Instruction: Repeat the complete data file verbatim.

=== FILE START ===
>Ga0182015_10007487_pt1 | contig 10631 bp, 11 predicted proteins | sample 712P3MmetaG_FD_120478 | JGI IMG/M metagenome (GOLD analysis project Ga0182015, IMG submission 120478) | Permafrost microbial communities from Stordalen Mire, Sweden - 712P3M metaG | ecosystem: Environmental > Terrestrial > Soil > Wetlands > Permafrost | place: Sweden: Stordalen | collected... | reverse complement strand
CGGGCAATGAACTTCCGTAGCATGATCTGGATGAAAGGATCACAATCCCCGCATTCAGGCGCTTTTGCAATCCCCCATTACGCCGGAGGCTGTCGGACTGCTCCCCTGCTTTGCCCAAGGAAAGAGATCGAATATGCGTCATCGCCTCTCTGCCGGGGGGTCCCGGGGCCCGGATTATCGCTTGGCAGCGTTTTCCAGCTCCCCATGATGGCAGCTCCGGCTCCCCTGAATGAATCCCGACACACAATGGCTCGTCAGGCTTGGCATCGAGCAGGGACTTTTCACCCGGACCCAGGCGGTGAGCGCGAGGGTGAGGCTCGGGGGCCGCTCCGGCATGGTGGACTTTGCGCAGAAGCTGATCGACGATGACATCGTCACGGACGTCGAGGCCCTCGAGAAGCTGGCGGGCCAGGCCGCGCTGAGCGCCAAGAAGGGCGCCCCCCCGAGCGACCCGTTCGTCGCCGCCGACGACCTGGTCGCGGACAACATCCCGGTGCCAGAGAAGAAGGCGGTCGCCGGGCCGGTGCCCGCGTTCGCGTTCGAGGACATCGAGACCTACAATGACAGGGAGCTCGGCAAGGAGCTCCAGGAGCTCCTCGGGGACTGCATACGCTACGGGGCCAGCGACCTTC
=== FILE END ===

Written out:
>Ga0182015_10007487_pt1 | contig 10631 bp, 11 predicted proteins | sample 712P3MmetaG_FD_120478 | JGI IMG/M metagenome (GOLD analysis project Ga0182015, IMG submission 120478) | Permafrost microbial communities from Stordalen Mire, Sweden - 712P3M metaG | ecosystem: Environmental > Terrestrial > Soil > Wetlands > Permafrost | place: Sweden: Stordalen | collected... | reverse complement strand
CGGGCAATGAACTTCCGTAGCATGATCTGGATGAAAGGATCACAATCCCCGCATTCAGGCGCTTTTGCAATCCCCCATTACGCCGGAGGCTGTCGGACTGCTCCCCTGCTTTGCCCAAGGAAAGAGATCGAATATGCGTCATCGCCTCTCTGCCGGGGGGTCCCGGGGCCCGGATTATCGCTTGGCAGCGTTTTCCAGCTCCCCATGATGGCAGCTCCGGCTCCCCTGAATGAATCCCGACACACAATGGCTCGTCAGGCTTGGCATCGAGCAGGGACTTTTCACCCGGACCCAGGCGGTGAGCGCGAGGGTGAGGCTCGGGGGCCGCTCCGGCATGGTGGACTTTGCGCAGAAGCTGATCGACGATGACATCGTCACGGACGTCGAGGCCCTCGAGAAGCTGGCGGGCCAGGCCGCGCTGAGCGCCAAGAAGGGCGCCCCCCCGAGCGACCCGTTCGTCGCCGCCGACGACCTGGTCGCGGACAACATCCCGGTGCCAGAGAAGAAGGCGGTCGCCGGGCCGGTGCCCGCGTTCGCGTTCGAGGACATCGAGACCTACAATGACAGGGAGCTCGGCAAGGAGCTCCAGGAGCTCCTCGGGGACTGCATACGCTACGGGGCCAGCGACCTTC